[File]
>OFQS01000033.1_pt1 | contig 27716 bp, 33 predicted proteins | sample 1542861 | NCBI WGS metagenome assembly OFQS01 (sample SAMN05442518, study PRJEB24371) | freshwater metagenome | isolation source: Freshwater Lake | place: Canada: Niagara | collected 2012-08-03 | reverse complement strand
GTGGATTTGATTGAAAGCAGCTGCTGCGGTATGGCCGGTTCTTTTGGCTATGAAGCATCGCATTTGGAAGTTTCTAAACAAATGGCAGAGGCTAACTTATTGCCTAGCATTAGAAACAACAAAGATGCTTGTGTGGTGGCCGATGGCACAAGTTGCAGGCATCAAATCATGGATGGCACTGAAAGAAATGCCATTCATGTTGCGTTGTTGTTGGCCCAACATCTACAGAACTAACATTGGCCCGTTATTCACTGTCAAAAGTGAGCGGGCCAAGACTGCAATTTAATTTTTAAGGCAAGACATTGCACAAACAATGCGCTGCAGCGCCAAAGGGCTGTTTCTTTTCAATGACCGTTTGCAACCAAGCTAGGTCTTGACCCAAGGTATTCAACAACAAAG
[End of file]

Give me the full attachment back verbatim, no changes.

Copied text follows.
>OFQS01000033.1_pt1 | contig 27716 bp, 33 predicted proteins | sample 1542861 | NCBI WGS metagenome assembly OFQS01 (sample SAMN05442518, study PRJEB24371) | freshwater metagenome | isolation source: Freshwater Lake | place: Canada: Niagara | collected 2012-08-03 | reverse complement strand
GTGGATTTGATTGAAAGCAGCTGCTGCGGTATGGCCGGTTCTTTTGGCTATGAAGCATCGCATTTGGAAGTTTCTAAACAAATGGCAGAGGCTAACTTATTGCCTAGCATTAGAAACAACAAAGATGCTTGTGTGGTGGCCGATGGCACAAGTTGCAGGCATCAAATCATGGATGGCACTGAAAGAAATGCCATTCATGTTGCGTTGTTGTTGGCCCAACATCTACAGAACTAACATTGGCCCGTTATTCACTGTCAAAAGTGAGCGGGCCAAGACTGCAATTTAATTTTTAAGGCAAGACATTGCACAAACAATGCGCTGCAGCGCCAAAGGGCTGTTTCTTTTCAATGACCGTTTGCAACCAAGCTAGGTCTTGACCCAAGGTATTCAACAACAAAG